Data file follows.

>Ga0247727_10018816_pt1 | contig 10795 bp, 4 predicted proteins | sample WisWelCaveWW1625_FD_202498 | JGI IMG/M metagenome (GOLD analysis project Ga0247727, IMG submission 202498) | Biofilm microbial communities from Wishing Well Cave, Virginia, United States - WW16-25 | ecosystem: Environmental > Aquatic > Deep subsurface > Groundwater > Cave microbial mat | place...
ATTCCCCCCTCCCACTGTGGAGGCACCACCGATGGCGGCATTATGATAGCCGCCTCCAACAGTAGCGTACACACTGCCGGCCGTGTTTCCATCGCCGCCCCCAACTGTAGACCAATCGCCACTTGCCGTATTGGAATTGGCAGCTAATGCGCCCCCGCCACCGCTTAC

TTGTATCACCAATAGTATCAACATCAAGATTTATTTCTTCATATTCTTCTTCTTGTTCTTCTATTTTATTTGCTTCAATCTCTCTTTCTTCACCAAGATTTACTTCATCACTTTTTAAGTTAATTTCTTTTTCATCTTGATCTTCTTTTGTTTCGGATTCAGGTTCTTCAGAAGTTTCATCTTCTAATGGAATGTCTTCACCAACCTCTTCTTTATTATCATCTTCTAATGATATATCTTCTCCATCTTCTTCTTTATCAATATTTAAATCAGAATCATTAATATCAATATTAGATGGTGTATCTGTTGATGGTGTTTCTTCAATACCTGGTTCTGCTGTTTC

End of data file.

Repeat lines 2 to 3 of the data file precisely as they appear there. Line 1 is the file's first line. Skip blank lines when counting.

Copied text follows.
ATTCCCCCCTCCCACTGTGGAGGCACCACCGATGGCGGCATTATGATAGCCGCCTCCAACAGTAGCGTACACACTGCCGGCCGTGTTTCCATCGCCGCCCCCAACTGTAGACCAATCGCCACTTGCCGTATTGGAATTGGCAGCTAATGCGCCCCCGCCACCGCTTAC

TTGTATCACCAATAGTATCAACATCAAGATTTATTTCTTCATATTCTTCTTCTTGTTCTTCTATTTTATTTGCTTCAATCTCTCTTTCTTCACCAAGATTTACTTCATCACTTTTTAAGTTAATTTCTTTTTCATCTTGATCTTCTTTTGTTTCGGATTCAGGTTCTTCAGAAGTTTCATCTTCTAATGGAATGTCTTCACCAACCTCTTCTTTATTATCATCTTCTAATGATATATCTTCTCCATCTTCTTCTTTATCAATATTTAAATCAGAATCATTAATATCAATATTAGATGGTGTATCTGTTGATGGTGTTTCTTCAATACCTGGTTCTGCTGTTTC